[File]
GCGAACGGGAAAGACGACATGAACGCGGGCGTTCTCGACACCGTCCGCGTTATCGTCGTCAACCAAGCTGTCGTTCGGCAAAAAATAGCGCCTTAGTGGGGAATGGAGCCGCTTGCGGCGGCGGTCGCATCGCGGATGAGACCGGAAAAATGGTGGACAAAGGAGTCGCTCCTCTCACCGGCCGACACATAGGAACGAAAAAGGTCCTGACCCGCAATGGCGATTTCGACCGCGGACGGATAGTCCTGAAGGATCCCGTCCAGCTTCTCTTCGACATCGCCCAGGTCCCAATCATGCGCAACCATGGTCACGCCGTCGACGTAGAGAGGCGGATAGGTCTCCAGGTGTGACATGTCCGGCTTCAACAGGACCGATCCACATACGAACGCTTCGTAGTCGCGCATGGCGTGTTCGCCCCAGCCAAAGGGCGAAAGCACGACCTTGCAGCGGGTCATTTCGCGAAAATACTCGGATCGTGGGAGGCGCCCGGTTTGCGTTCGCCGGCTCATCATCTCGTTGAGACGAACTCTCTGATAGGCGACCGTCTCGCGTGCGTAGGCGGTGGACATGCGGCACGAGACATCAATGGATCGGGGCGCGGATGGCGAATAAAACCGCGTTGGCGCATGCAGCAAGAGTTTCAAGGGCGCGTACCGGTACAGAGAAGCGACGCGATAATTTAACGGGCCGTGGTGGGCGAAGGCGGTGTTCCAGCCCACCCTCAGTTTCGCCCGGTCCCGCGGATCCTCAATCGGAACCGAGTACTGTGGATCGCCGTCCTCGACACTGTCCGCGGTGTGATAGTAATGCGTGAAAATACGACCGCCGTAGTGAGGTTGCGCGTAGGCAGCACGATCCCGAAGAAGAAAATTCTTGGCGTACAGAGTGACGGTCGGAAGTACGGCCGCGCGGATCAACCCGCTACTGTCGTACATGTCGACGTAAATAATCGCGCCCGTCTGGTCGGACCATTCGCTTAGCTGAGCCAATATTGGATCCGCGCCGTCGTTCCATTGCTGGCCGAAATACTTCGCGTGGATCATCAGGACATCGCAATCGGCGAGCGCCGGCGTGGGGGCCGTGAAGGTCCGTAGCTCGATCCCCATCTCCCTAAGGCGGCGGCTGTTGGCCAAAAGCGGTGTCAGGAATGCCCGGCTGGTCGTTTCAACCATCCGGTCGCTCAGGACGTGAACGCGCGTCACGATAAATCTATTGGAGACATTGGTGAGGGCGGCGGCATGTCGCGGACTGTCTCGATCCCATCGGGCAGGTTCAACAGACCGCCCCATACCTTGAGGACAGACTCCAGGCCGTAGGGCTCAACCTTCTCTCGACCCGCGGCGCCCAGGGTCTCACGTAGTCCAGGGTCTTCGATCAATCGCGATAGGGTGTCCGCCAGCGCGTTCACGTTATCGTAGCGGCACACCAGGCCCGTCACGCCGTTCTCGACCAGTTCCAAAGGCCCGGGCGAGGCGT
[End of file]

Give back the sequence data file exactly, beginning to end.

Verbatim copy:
GCGAACGGGAAAGACGACATGAACGCGGGCGTTCTCGACACCGTCCGCGTTATCGTCGTCAACCAAGCTGTCGTTCGGCAAAAAATAGCGCCTTAGTGGGGAATGGAGCCGCTTGCGGCGGCGGTCGCATCGCGGATGAGACCGGAAAAATGGTGGACAAAGGAGTCGCTCCTCTCACCGGCCGACACATAGGAACGAAAAAGGTCCTGACCCGCAATGGCGATTTCGACCGCGGACGGATAGTCCTGAAGGATCCCGTCCAGCTTCTCTTCGACATCGCCCAGGTCCCAATCATGCGCAACCATGGTCACGCCGTCGACGTAGAGAGGCGGATAGGTCTCCAGGTGTGACATGTCCGGCTTCAACAGGACCGATCCACATACGAACGCTTCGTAGTCGCGCATGGCGTGTTCGCCCCAGCCAAAGGGCGAAAGCACGACCTTGCAGCGGGTCATTTCGCGAAAATACTCGGATCGTGGGAGGCGCCCGGTTTGCGTTCGCCGGCTCATCATCTCGTTGAGACGAACTCTCTGATAGGCGACCGTCTCGCGTGCGTAGGCGGTGGACATGCGGCACGAGACATCAATGGATCGGGGCGCGGATGGCGAATAAAACCGCGTTGGCGCATGCAGCAAGAGTTTCAAGGGCGCGTACCGGTACAGAGAAGCGACGCGATAATTTAACGGGCCGTGGTGGGCGAAGGCGGTGTTCCAGCCCACCCTCAGTTTCGCCCGGTCCCGCGGATCCTCAATCGGAACCGAGTACTGTGGATCGCCGTCCTCGACACTGTCCGCGGTGTGATAGTAATGCGTGAAAATACGACCGCCGTAGTGAGGTTGCGCGTAGGCAGCACGATCCCGAAGAAGAAAATTCTTGGCGTACAGAGTGACGGTCGGAAGTACGGCCGCGCGGATCAACCCGCTACTGTCGTACATGTCGACGTAAATAATCGCGCCCGTCTGGTCGGACCATTCGCTTAGCTGAGCCAATATTGGATCCGCGCCGTCGTTCCATTGCTGGCCGAAATACTTCGCGTGGATCATCAGGACATCGCAATCGGCGAGCGCCGGCGTGGGGGCCGTGAAGGTCCGTAGCTCGATCCCCATCTCCCTAAGGCGGCGGCTGTTGGCCAAAAGCGGTGTCAGGAATGCCCGGCTGGTCGTTTCAACCATCCGGTCGCTCAGGACGTGAACGCGCGTCACGATAAATCTATTGGAGACATTGGTGAGGGCGGCGGCATGTCGCGGACTGTCTCGATCCCATCGGGCAGGTTCAACAGACCGCCCCATACCTTGAGGACAGACTCCAGGCCGTAGGGCTCAACCTTCTCTCGACCCGCGGCGCCCAGGGTCTCACGTAGTCCAGGGTCTTCGATCAATCGCGATAGGGTGTCCGCCAGCGCGTTCACGTTATCGTAGCGGCACACCAGGCCCGTCACGCCGTTCTCGACCAGTTCCAAAGGCCCGGGCGAGGCGT